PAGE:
Dubai: Yemeni government forces and their Arab allies are massing north and south of the Houthi-held Red Sea port of Hodeidah despite United Nations and aid groups warnings that a military operation there would put millions of civilians at risk.
Hodeidah port and province is controlled by Houthis and has been the entry point for 70 per cent of Yemen's food supplies as well as humanitarian aid.
The country has been torn by more than two years of civil war that pits the armed Houthi group against the government of President Abd-Rabbu Mansour Hadi, which is backed by a Saudi-led Arab alliance.
More than 10,000 people have been killed in the conflict and hunger is widespread. Local officials said that Hadi's government, building on recent gains that included capturing the coffee export hub of Al Mokha in February, has amassed two recently-trained brigades -- one in Midi about 230 km (140 miles) north of Hodeidah near the border with Saudi Arabia, and another outside Al Khoukha region, some 130km (80 miles) south of the city.
Government forces will have to cross large areas of Houthi-held territory from both sides as the movement still controls the most populated areas in Western Yemen, including the capital Sanaa, and the regions surrounding the port city.
Mohsen Khasrof, a senior military official in President Abd Rabbu Mansour Hadi's Aden-based government, said it was only a matter of time for an attack on Hodeidah to start after the United Nations rejected coalition demands that it take steps to ensure that no weapons reach the Houthis through it.
"The political decision of liberating Hodeidah has been taken and military preparations have been completed, only the timing remains to be decided," he told Reuters by telephone.
The Houthis have also preparing their defences. "Tens of thousands of our fighters from the tribes have answered the call of (the Houthi leader) Abdel-Malek al-Houthi," deputy spokesman of forces fighting alongside the Houthis, Aziz Rached, told Yemeni news agency Khabar on Tuesday.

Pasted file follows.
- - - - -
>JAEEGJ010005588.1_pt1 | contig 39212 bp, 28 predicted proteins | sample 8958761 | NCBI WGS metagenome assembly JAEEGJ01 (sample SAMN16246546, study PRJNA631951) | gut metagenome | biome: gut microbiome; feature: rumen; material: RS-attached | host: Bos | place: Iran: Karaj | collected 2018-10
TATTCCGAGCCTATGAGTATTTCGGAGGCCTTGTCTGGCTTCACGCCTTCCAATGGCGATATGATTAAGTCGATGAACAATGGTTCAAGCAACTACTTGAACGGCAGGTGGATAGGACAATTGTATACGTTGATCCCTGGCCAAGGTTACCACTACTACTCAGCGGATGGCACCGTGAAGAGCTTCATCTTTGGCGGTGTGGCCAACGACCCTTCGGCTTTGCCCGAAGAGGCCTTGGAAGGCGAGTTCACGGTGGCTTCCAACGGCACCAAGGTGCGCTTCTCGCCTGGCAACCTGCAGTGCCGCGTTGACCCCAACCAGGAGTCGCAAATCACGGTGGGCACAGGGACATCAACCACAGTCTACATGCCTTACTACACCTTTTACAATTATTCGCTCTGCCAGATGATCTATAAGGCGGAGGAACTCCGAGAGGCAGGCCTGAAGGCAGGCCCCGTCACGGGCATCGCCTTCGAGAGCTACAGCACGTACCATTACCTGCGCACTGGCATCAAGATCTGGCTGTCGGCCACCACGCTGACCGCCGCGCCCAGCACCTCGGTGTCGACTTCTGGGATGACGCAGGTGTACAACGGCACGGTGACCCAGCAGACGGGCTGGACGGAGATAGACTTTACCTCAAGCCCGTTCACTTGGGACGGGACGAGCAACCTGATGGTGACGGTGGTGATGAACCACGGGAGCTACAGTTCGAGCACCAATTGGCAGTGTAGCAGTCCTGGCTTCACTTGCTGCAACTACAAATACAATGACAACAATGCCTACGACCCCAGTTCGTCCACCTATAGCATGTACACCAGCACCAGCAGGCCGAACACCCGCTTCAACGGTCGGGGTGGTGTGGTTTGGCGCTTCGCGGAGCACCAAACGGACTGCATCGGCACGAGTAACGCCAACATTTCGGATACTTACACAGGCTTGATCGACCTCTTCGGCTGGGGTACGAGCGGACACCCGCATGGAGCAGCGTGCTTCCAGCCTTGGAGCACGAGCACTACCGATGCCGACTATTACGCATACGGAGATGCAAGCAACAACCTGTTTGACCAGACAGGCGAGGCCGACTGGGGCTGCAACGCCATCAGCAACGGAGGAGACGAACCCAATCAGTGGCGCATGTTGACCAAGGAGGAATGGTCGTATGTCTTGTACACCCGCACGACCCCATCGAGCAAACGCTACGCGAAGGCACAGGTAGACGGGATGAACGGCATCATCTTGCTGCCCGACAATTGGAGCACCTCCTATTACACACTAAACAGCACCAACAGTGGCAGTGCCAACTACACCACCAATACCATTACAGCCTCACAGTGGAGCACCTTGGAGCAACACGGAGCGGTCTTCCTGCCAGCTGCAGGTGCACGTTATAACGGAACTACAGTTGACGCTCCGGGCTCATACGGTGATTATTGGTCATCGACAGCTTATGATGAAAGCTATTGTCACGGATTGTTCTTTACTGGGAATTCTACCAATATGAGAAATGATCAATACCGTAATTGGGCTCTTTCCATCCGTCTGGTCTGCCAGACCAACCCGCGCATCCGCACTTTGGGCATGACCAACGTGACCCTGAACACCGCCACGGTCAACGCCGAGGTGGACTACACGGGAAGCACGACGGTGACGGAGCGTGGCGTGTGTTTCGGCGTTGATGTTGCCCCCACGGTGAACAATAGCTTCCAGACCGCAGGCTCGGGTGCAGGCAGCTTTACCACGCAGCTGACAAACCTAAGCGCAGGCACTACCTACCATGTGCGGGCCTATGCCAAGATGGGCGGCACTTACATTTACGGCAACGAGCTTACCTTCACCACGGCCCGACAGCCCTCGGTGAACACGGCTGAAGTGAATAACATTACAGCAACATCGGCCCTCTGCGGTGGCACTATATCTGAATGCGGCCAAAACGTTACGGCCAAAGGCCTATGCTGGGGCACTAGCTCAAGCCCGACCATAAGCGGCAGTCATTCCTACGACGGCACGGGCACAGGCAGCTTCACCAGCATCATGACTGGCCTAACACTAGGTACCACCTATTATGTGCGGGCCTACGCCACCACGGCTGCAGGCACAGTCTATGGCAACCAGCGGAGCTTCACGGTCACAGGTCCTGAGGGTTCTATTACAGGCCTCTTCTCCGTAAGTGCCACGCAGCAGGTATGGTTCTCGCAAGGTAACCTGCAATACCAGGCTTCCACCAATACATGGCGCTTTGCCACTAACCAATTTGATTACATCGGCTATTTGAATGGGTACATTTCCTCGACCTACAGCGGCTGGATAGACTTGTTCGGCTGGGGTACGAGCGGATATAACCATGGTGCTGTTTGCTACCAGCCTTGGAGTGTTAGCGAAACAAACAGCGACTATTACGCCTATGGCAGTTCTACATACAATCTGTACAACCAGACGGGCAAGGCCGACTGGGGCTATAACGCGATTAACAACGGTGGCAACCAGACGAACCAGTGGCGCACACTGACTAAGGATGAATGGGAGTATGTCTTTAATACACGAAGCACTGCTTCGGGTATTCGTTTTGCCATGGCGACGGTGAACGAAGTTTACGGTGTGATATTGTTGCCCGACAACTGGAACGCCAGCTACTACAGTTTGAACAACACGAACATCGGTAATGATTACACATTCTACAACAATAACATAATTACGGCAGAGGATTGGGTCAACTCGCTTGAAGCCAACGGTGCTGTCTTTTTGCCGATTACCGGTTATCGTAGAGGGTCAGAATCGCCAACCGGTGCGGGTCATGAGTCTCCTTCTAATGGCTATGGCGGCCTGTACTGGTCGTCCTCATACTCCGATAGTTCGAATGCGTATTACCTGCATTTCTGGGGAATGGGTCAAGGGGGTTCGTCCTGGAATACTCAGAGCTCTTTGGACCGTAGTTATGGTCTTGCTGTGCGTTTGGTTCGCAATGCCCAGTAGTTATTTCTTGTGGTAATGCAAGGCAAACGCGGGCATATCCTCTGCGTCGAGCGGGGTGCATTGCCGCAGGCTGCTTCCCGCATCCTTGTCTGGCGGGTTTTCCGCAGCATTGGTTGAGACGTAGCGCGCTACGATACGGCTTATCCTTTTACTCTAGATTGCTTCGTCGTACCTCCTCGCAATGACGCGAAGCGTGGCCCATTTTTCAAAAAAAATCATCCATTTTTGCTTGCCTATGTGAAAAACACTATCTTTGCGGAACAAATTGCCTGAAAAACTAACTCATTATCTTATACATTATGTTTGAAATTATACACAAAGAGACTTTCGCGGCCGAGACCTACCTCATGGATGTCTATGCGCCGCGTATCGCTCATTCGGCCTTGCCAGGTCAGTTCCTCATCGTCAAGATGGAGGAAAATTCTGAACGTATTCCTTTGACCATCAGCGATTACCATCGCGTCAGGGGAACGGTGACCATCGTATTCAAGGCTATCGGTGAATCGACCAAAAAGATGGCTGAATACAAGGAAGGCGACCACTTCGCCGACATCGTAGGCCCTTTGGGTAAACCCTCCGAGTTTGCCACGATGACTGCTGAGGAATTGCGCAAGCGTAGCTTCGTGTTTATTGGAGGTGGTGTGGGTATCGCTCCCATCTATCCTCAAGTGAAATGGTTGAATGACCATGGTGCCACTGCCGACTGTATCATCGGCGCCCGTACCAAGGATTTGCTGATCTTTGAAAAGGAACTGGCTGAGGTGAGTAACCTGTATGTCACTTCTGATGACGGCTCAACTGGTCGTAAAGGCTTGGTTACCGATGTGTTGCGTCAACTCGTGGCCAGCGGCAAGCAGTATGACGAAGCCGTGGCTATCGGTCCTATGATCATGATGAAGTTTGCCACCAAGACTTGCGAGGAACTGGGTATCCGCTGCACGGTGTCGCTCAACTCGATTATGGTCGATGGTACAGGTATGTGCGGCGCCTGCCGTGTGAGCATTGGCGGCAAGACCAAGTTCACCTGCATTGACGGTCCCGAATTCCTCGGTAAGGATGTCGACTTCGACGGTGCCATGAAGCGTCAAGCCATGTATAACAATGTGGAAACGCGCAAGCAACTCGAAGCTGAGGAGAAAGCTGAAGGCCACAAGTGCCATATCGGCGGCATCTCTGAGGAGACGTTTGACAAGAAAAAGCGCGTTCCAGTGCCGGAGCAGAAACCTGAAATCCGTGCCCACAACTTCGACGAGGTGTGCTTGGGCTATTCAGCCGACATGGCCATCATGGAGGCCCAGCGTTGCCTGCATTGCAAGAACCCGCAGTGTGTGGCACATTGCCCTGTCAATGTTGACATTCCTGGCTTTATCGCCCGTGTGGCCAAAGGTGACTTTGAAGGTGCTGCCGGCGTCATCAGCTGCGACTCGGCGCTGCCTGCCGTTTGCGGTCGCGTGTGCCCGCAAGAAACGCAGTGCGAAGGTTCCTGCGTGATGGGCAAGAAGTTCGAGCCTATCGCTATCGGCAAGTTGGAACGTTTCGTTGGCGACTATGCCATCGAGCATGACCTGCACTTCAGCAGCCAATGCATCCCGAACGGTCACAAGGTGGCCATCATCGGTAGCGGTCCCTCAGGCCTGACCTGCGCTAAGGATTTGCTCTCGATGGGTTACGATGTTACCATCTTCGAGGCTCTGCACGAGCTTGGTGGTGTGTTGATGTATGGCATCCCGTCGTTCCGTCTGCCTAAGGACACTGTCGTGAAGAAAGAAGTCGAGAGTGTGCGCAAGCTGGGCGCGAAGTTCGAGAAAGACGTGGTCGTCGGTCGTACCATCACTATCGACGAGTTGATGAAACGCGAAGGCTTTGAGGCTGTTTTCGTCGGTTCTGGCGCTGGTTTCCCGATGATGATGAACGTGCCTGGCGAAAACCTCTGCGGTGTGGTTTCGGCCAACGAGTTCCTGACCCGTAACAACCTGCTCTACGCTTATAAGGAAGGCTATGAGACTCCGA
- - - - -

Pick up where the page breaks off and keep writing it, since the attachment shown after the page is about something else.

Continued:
Food deliveries have been cut by more than half with nearly 3.3 million people - including 2.1 million children - acutely malnourished, the United Nations says.
The coalition of Gulf Arab countries might still be waiting for a go-ahead from its Western allies the launch the Hodeidah offensive, Yemeni government sources said. It was unclear whether U.S. President Donald Trump's administration would approve such a move. His predecessor, Barack Obama had been wary of any operations involving the port and last year rejected a proposal to assist its Gulf allies in a push to take control of it. The Saudi-led coalition has accused the Houthis of using the port to smuggle weapons and ammunition and has been calling on U.N. to post monitors at the port which had been damaged by coalition air strikes. Houthi movement denied the claims.
The United Nations check ships heading to Hodeidah in Djibouti while passing through the Bab Al Mandab Strait, but Hadi's government says the system was flawed.
The United Nations says coalition air strikes have hampered humanitarian operations to import food and fuel supplies. Five cranes at the port have been destroyed, forcing dozens of ships to wait offshore their turn to dock. Food deliveries have been cut by more than half with nearly 3.3 million people - including 2.1 million children - acutely malnourished, the United Nations says.
The International Rescue Committee has said any attack targeting the port would disrupt port facilities and "have a catastrophic impact on the people of Yemen."